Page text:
Woot! Maerose here! 🙂 I just had a really good dinner — ginger lime salmon with rice salad! 😛 And now, it’s time to write more about my wonderful trip to the grey city, the capital of Germany, Berlin. Aside from the Brandenburger Tor, which I wrote about last time, another must-see landmark in the city is the Berlin Wall (Berliner Mauer). The wall was dubbed the Wall of Shame by Nobel Peace Prize winner mayor Willy Brandt (1913-1992).
True enough, it was a shameful sight, dividing the east (German Democratic Republic) and the west side of the city (and the whole country) from 1961 to 1989. According to sources, the wall was technically built to protect the people from fascist elements. In practice, however, it is used to serve as a barrier preventing emigration after the second world war.
The wall might had served a serious purpose, but it seemed to me that the whole concept of the wall was a childish idea! My three year old host kid often builds a wall of cereal cartons on the breakfast table to hide from her older sister. Pfft. Seriously, I was even expecting to find a thick fortification. The wall, in fact, was very thin in some sections. My sister and I were only able to visit the East Side Gallery, which is a 1.3 km section of the Berlin Wall. It contains about 105 murals by painters from all over the world.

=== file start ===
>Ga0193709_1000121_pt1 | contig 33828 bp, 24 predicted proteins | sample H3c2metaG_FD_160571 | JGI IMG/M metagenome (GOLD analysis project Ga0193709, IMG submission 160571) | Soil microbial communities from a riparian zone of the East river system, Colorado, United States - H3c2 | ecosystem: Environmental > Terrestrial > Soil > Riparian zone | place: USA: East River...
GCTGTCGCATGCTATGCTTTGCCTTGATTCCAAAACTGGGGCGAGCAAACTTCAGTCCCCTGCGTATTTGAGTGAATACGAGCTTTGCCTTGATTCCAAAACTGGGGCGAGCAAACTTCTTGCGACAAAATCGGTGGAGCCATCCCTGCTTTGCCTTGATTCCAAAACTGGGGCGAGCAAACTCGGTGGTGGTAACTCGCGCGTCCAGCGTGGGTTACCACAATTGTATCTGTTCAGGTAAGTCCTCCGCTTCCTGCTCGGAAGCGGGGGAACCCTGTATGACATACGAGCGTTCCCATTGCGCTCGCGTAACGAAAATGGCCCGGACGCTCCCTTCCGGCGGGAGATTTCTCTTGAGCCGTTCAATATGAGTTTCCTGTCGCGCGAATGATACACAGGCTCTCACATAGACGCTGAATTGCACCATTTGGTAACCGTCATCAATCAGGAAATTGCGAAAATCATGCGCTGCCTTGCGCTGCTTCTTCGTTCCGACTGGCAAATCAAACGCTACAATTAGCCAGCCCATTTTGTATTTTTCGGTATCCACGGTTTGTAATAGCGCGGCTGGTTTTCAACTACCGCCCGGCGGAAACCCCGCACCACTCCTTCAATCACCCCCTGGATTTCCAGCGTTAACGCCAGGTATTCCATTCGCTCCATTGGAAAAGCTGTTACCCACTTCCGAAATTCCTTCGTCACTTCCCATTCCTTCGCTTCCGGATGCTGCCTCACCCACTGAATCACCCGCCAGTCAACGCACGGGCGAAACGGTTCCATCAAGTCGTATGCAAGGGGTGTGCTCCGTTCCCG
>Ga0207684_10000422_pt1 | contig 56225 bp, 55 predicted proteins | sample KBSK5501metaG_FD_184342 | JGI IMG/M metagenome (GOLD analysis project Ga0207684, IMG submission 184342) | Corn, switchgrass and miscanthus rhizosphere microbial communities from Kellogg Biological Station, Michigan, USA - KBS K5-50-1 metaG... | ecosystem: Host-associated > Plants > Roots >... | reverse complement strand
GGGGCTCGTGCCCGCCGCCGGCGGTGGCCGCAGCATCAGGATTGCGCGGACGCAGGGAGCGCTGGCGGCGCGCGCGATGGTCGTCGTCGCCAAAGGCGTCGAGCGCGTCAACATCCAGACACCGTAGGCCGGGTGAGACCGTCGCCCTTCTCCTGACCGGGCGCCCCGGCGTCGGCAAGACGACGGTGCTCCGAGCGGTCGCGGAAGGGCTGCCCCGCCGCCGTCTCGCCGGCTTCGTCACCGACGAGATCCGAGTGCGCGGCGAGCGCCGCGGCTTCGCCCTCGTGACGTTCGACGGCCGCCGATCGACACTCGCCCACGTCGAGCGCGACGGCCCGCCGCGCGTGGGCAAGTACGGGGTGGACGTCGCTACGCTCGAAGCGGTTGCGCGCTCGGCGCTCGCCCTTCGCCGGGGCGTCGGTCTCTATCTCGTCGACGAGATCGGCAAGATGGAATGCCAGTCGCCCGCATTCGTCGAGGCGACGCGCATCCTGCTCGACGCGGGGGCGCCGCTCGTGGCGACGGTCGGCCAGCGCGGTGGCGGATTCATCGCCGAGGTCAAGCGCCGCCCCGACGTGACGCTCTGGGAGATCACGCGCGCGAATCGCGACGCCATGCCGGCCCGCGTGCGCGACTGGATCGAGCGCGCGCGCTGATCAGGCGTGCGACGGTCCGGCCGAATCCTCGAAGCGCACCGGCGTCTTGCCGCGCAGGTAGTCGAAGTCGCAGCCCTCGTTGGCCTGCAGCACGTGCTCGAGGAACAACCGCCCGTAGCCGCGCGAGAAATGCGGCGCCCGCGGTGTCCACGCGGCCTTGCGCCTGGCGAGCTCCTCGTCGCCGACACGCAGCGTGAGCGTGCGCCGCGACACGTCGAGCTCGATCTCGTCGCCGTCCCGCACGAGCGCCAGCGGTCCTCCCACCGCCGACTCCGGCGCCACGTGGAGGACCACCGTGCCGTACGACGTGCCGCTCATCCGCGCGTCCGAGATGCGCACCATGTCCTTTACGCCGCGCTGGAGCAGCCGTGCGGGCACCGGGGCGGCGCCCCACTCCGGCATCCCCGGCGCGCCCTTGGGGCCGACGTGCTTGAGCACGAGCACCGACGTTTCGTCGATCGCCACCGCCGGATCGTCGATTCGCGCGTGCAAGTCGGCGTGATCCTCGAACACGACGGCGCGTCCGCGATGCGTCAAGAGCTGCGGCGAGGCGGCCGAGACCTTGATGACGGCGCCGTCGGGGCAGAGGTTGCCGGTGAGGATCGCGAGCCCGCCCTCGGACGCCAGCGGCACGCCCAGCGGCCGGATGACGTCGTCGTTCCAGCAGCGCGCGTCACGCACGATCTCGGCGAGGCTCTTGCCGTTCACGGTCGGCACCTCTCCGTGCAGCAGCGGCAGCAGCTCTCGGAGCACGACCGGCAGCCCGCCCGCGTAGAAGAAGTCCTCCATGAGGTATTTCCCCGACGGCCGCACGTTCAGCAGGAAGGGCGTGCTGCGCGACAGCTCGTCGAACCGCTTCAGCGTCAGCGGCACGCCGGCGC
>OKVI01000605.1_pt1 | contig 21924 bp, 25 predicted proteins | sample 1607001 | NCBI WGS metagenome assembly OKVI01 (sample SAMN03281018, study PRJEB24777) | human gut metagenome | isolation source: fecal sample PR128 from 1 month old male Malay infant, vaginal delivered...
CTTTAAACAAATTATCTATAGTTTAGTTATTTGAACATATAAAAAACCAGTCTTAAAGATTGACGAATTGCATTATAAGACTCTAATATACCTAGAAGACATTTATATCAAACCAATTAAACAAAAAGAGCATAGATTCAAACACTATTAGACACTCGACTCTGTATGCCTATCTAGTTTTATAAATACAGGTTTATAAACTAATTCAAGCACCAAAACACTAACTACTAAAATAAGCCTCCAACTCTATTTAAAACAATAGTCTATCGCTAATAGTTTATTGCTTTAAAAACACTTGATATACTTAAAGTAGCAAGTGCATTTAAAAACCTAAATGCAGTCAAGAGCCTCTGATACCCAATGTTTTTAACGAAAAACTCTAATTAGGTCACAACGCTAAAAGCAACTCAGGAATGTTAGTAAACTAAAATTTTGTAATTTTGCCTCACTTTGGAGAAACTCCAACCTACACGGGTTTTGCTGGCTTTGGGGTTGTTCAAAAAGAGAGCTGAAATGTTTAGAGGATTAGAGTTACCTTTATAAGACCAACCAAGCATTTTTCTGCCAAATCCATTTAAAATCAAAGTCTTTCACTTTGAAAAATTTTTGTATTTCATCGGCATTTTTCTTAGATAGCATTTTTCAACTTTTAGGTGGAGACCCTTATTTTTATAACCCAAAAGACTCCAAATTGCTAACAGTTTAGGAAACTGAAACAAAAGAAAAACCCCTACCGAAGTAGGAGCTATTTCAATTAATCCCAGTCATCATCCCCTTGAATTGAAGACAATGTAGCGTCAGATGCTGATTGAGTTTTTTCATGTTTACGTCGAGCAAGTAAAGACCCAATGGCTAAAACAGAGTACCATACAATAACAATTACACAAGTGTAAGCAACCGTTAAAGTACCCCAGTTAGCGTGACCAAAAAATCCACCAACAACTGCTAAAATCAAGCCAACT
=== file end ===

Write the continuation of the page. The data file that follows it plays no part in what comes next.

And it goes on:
155 kms in length, the wall had 20 bunkers and 302 watchtowers. It even included a death strip covered with sand and gravel for easy footprint detection against trespassers. People, specially the military and the diplomats, have to go through Checkpoint Charlie to go to the eastern part.
On November 9, 1989, the proponents of the division finally came to their senses and demolished the wall. The process took two years to finish. A portion of the wall was left standing to serve as a cultural and historical symbol, but most of it was chipped away. Small segments of the wall are being sold in souvenir stores up to this day!
One of the most famous painting found on the East Side Gallery is a depiction of Leonid Brezhnev (1906-1982), General Secretary of the Central Committee of the Communist Party of the Soviet Union, and Erich Honecker (1912-1994), General Secretary of the Socialist Unity Party who led the German Democratic Republic from 1971-1989, kissing. Kissing! It was painted by Dmitri Vrubel, and contains the phrase: “God! help me stay alive among this deadly love.”
If you want to see more paintings at the East Side Gallery, visit: East Side Gallery, and if you want to read more about the wall: Berlin Wall. It was evident that the western side has been more developed compared with the east, and I have read that many people move to the west since the German reunification up to the present time.
Ah. I just love history, and the more I travel, the more I learn about human nature and tendencies. More historical, cultural and entertaining points of interest in the grey city on my next post. 😉 ❤